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The Golden Horns of Gallehus were two horns made of sheet gold, discovered in Gallehus, north of Møgeltønder in Southern Jutland, Denmark. The horns date to the early 5th century
The horns were found in 1639 and in 1734, respectively, at locations only some 15–20 metres apart. They were composed of segments of double sheet gold.
The two horns were found incomplete; the longer one found in 1639 had seven segments with ornaments, to which six plain segments and a plain rim were added, possibly by the 17th-century restorer.
The shorter horn found in 1734 had six segments, a narrow one bearing a Proto-Norse Elder Futhark inscription at the rim and five ornamented with images
The longer horn was discovered on July 20, 1639 by a peasant girl named Kirsten Svendsdatter when she saw it protrude above the ground. She wrote a letter to King Christian IV of Denmark who retrieved it.
The runic inscription ek Hlewagastiz Holtijaz horna tawidō, translating to "I Hlewagastiz Holtijaz made the horn"
In the Prose Edda, Gjallarhorn is mentioned thrice, and all three mentions occur in Gylfaginning. In chapter 14, the enthroned figure Just-As-High tells the disguised Gangleri about the cosmological tree Yggdrasil. Just-As-High says that one of the three roots of Yggdrasil reaches to the well Mímisbrunnr, which belongs to Mímir, and contains much wisdom and intelligence.
Using Gjallarhorn, Heimdallr drinks from the well and thus is himself wise
The book does not presuppose historical knowledge, so it can be read by anybody interested in the English heritage. The mysterious figures on the famous Gold Horns unveil the view of life among the heathen Angles. The two Gold Horns are the most precious find from the Danish antiquity because the pictures on the horns offer a substantial explanation of the pre-Christian religion by the Germanic tribes. The Gold Horns were sacrificed and buried by a group of Angles a short time before they immigrated to England. The immigration of the different Angle tribes from South Jutland can be traced to different parts of England. The Angles brought their view of life with them and this can be observed by finds from the heathen Anglo-Saxons. The most important of these finds are described: The Sutton Hoo ship burial, Franks Casket, the square-headed brooches, idols, amulets, funeral ceramics and drinking vessels. A most remarkable invention by the Angles was the runes. The meaning of the runic alphabet is revealed as a description of the Germanic outlook on life.
It is rather clear that the long horn is an allegory of the individual human life. Even Ol Worm proposed this idea.
The first six rings from the bottom shows different stages in life from conception to death.
The conception is symbolized with two human bones, probably meaning the bones of some ancestor, who is going to be reborn.
The fetus is symbolized as a plant with a bud. At the birth the flower will be seen.
The child is symbolized with two parents who play a board game. The little "devil" sits
underneath the board and learns.
The worker is symbolized with a person who carries an axe and a digging stick, which are the most common tools for men and women.
The ruler is symbolized with a human wheel, meaning that that the ruler will fall and another ruler with his ruling sword will take over power.
The dead spirit is symbolized with the dead soul riding on a horse and meeting a goddess in the land of the deceased who offers him the life elixir. I call this symbol the welcome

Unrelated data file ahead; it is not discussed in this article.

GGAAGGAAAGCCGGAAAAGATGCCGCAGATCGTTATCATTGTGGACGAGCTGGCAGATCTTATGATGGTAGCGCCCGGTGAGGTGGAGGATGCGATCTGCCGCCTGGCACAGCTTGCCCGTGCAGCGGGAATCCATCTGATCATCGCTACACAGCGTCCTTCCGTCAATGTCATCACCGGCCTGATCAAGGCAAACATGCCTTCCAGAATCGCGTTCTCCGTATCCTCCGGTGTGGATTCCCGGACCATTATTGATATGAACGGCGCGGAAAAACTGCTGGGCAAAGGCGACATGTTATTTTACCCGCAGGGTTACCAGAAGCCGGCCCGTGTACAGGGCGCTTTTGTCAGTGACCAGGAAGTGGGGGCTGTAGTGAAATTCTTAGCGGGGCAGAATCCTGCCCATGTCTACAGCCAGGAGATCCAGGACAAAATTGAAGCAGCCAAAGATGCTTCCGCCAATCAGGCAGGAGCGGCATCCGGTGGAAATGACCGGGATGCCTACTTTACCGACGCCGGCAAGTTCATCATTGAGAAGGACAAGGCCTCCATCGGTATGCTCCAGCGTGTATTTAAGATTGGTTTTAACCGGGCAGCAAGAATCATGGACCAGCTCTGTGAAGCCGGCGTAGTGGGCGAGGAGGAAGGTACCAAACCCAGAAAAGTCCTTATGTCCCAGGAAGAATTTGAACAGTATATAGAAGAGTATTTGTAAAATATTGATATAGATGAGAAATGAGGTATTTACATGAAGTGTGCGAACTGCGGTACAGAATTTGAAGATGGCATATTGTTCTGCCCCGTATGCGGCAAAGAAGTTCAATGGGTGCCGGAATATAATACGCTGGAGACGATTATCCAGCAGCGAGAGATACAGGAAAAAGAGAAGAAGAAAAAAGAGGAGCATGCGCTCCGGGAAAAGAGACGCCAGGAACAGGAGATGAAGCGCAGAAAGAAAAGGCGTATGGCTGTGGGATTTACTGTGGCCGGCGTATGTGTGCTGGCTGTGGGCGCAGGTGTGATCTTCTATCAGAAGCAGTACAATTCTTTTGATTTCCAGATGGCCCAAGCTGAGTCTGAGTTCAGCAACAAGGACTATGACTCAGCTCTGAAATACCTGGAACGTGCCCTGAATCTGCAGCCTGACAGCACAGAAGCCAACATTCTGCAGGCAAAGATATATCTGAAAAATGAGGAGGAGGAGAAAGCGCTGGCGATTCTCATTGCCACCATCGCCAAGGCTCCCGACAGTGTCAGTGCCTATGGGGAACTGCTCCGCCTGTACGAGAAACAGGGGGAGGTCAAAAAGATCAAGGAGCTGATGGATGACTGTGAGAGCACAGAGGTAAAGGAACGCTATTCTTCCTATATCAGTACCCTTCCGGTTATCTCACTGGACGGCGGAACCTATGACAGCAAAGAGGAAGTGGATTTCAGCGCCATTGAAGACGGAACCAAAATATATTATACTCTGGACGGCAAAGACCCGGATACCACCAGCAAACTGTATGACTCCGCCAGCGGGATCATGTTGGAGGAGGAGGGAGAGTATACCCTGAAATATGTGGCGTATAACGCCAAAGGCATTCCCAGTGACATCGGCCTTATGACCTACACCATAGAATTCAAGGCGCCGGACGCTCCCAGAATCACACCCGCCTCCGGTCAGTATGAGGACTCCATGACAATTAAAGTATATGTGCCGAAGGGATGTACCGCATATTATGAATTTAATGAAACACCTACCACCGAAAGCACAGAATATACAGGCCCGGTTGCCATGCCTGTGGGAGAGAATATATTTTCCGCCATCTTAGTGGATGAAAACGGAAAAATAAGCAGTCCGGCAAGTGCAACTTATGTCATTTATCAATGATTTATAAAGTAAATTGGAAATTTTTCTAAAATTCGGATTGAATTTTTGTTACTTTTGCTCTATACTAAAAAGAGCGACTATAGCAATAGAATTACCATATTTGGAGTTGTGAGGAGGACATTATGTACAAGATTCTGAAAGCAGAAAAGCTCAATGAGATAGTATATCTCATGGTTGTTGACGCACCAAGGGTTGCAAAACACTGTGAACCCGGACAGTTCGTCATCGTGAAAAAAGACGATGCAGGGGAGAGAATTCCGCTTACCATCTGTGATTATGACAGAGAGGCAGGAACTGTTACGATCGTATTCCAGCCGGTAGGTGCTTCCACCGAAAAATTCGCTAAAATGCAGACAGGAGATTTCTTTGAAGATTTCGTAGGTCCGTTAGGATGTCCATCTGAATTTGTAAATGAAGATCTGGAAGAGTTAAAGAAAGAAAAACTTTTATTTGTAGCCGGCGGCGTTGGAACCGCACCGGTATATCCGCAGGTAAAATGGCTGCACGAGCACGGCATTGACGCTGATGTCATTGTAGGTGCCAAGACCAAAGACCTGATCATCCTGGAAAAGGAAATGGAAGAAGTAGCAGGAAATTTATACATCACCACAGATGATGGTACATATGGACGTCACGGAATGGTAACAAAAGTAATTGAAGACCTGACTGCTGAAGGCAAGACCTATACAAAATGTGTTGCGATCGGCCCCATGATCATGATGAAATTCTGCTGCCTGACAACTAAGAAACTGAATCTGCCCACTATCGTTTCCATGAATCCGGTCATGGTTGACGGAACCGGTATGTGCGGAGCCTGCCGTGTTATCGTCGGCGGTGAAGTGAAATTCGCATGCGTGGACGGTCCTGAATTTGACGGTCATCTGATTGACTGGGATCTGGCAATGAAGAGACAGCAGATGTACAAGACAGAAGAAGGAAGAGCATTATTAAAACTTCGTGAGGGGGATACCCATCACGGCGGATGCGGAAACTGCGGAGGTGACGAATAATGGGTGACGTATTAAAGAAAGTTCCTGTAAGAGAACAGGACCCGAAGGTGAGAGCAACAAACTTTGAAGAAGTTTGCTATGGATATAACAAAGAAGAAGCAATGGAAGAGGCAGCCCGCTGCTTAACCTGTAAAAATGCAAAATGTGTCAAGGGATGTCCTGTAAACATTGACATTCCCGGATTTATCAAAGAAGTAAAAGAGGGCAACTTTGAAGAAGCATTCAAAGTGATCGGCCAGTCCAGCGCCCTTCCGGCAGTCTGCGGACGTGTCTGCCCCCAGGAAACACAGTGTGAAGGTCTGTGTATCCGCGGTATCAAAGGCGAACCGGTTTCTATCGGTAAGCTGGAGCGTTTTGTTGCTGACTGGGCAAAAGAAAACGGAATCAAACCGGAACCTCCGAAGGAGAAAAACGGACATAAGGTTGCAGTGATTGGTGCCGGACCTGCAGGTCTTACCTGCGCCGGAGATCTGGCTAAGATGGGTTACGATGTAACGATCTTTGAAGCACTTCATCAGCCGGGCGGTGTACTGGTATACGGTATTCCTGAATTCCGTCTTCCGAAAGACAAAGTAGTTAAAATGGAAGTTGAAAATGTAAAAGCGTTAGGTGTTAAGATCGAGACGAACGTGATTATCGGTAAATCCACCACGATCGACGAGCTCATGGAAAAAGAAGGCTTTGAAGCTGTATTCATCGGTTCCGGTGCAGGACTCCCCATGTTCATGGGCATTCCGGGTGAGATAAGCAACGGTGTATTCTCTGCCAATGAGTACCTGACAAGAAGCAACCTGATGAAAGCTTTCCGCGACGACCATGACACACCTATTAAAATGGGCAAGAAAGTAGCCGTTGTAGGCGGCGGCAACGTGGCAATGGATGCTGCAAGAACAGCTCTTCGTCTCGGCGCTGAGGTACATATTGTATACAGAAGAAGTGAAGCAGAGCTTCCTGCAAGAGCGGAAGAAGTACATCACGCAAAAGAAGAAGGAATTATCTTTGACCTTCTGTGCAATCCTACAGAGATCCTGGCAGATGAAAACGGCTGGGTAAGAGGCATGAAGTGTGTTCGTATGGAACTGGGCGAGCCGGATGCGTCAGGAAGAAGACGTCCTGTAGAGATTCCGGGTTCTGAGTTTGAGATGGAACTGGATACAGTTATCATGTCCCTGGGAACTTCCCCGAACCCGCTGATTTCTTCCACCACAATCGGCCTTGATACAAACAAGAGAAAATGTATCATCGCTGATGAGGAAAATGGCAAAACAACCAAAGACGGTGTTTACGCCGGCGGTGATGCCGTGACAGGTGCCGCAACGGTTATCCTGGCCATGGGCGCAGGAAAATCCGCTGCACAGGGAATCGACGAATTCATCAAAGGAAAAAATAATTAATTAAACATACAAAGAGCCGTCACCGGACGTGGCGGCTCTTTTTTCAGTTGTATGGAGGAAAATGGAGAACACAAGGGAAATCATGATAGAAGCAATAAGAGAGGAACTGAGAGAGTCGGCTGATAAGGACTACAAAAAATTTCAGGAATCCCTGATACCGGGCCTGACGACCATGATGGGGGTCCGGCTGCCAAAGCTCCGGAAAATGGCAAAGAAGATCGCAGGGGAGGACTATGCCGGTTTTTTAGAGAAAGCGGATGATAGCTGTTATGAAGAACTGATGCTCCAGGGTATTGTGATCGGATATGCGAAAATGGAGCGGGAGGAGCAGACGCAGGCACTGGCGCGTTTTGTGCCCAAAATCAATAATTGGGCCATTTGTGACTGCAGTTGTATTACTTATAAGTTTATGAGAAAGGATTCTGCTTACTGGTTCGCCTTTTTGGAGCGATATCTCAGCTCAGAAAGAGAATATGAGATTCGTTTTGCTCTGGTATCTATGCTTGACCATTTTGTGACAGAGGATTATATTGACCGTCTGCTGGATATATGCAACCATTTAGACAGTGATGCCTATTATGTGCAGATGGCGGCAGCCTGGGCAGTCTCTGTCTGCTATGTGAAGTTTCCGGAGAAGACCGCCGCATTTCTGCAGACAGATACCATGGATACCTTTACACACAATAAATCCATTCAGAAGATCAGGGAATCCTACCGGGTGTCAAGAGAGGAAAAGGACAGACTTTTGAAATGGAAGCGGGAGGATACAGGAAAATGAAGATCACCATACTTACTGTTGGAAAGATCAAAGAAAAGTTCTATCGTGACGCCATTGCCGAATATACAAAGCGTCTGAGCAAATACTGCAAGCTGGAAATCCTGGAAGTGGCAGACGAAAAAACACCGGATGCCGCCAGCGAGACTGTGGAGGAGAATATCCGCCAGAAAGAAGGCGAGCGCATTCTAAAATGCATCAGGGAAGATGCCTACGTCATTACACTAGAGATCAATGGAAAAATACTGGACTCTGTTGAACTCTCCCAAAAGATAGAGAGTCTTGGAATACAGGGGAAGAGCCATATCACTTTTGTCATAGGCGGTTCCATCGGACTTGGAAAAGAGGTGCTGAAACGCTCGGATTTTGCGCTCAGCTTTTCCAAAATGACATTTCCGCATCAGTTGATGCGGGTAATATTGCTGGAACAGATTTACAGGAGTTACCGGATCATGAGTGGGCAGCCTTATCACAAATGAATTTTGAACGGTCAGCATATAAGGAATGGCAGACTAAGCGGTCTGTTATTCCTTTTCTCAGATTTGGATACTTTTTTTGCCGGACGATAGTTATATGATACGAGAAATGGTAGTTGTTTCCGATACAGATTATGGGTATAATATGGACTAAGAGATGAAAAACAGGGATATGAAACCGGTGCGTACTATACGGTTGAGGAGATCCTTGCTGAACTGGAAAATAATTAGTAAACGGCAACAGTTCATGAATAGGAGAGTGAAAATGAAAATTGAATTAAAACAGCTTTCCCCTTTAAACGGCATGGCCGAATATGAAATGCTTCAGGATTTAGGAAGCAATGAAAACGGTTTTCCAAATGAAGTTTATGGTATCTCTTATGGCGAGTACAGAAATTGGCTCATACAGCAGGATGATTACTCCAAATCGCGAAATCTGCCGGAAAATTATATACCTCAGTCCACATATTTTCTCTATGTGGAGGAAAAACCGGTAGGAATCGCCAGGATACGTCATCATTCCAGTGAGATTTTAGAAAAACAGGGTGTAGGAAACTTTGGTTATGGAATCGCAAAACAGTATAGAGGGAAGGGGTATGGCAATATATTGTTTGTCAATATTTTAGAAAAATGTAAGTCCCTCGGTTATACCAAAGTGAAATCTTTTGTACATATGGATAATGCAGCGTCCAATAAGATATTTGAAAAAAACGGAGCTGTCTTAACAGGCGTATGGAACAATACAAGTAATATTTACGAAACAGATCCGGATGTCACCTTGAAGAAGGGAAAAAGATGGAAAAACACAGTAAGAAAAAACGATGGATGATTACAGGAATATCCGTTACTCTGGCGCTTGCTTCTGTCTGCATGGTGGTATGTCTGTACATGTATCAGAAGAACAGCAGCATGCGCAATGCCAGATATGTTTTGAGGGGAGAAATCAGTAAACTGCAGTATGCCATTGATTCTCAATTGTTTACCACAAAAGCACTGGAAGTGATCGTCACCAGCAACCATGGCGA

The friezes on the six rings are constructed in the same way.
In the middle we have a symbol of the force of life, that is the will to live. On both sides of the force of life we have symbols of the two guiding forces.
The giving to the left and the receiving to the right. For instance the stage of the child has a fish a symbol for the striving towards life.
The fish is striving upwards for the next stage of life
"Thou, Indra, heedless passest by the ill Vrsakapi hath wrought;
What hath he done to injure thee, this tawny beast Vrsakapi,
Soon may the hound who hunts the boar seize him and bite him
All these things Visnu brought, the Lord of ample stride whom thou hadst sent-
A hundred buffaloes, a brew of rice and milk: and Indra, slew the ravening boar
He smote away the floods' obstructer, Vritra; Earth, conscious, lent her aid to speed thy thunder.
Thou sentest forth the waters of the ocean, as Lord through power and might, O daring Hero.
When, Much-invoked! the water's rock thou cleftest, Sarama showed herself and went before thee
Indra, at thine exploit. Vritra, the boar who lay amid the waters to sleep thou sentest with thy mighty thunder.
In Hindu mythology, Sarama (The Runner) is a mythological being referred to as the bitch of the gods, or Deva-shuni.
She is described as the mother of all dogs, in particular of the two four-eyed brindle dogs of the god Yama, and dogs are given the matronymic Sarameya ("offspring of Sarama"). One scripture further describes Sarama as the mother of all wild animals.
Gjallarhorn (Old Norse “yelling horn” or “loud sounding horn”) is a horn blown at the onset of Ragnarök and is associated with Heimdall.
The Gjallarhorn is mentioned in the Völuspá, where the völva foresees the events of Ragnarök and the role in which Heimdall and Gjallarhorn will play at its onset; Heimdall will raise his horn and blow loudly.
“Fast move the sons of Mim and fate
Is heard in the note of the Gjallarhorn;
Loud blows Heimdall, the horn is aloft,
In fear quake all who on Hel-roads are.”
Earlier in the same poem, the völva mentions a scenario involving the horn:
“I know of the horn of Heimdall, hidden
Under the high-reaching holy tree;
On it there pours from Valfather’s pledge
A mighty stream: would you know yet more?”
In the Gylfaginning, High tells Gangleri about Heimdall. High mentions that Heimdallr is the owner of the Gjallarhorn and that “its blast can be heard in all worlds.”